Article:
One of my dearest friends is a creative stuck in a 9-to-5 type job. She loves to write and dreams of creating a life for herself that allows her to write part-time while working as a mental health professional, also part-time, versus full-time as she does now. The trouble is the trouble we all face. “Day jobs”, those jobs that we do only out of necessity for income, take up the whole day. By the time we tend to life’s other necessities, there often isn’t much time for re-creating ourselves. When we finally get around to working on what we really want to do, it may feel like the last thing we want to do.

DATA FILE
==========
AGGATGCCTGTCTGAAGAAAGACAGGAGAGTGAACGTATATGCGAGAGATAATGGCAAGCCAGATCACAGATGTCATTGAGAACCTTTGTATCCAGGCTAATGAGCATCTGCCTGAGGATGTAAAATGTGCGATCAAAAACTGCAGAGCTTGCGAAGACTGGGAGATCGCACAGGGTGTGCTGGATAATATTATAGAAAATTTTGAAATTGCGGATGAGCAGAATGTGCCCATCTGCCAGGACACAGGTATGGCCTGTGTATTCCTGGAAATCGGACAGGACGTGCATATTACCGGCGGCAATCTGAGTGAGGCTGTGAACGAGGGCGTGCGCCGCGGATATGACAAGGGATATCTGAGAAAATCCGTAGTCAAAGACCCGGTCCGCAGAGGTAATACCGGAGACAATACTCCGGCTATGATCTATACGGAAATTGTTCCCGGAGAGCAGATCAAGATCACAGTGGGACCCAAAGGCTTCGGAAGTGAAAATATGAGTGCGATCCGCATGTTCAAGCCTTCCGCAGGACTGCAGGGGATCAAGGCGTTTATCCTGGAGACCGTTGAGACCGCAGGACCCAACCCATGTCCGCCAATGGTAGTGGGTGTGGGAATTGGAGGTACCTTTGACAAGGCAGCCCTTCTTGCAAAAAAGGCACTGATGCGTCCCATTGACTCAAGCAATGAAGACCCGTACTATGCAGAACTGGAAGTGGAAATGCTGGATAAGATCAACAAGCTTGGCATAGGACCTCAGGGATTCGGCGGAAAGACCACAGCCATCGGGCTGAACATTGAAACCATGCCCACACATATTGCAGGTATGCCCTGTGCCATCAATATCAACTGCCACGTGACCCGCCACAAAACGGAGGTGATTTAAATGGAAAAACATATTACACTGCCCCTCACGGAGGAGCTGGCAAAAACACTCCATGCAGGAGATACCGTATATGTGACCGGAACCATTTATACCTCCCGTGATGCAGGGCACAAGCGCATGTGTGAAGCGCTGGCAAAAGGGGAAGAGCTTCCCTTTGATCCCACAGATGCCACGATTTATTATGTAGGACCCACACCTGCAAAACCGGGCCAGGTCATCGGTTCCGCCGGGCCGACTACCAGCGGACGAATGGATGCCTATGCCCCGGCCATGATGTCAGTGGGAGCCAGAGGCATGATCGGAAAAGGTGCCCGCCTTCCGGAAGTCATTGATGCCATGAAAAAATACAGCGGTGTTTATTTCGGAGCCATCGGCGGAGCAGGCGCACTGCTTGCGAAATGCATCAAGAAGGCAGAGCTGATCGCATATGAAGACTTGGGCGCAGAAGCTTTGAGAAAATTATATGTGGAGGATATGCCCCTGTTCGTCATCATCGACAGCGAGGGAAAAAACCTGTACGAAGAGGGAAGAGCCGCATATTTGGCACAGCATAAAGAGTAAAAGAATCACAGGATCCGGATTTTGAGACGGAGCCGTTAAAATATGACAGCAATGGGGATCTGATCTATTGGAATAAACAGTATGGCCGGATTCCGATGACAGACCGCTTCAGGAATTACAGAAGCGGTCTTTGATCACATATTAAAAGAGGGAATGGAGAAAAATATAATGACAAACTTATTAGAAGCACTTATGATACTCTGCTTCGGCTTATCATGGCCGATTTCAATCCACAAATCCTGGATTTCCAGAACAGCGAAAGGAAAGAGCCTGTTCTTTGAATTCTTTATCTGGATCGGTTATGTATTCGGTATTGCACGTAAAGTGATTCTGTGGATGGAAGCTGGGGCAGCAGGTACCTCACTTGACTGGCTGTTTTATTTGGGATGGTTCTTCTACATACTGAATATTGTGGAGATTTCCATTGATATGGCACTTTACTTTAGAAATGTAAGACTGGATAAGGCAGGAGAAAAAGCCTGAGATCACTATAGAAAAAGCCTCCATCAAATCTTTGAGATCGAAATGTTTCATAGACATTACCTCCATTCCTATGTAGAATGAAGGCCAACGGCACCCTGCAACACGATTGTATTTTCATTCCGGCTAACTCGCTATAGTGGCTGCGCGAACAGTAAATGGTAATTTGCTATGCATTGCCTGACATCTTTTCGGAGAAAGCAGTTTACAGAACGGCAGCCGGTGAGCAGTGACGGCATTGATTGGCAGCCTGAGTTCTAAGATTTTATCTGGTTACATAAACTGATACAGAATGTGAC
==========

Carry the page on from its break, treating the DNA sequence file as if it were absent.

Perhaps because I am primarily interested in achieving my end goals instead of doing whatever happens to sound appealing to me in a given moment, I rarely consider what I’d most want to do. I tend to evaluate the options of how I spend my time based on outcomes versus wants. When a blog post needs to be written I sit down and write it, regardless of my mood. So when my creative friend was expressing her concern of the difficulty in doing what she believed she loved, I confessed that, “Yes, I enjoy writing Figuring Out Fulfillment and all of my other activities I’ve designed to hopefully lead to my eventual re-creation. But sometimes I’d rather be watching a movie – a non-serious movie.” She seemed relieved. She wasn’t alone.

Doing what we love isn’t always fun. Don’t let an expectation that it will be derail you from sticking to it.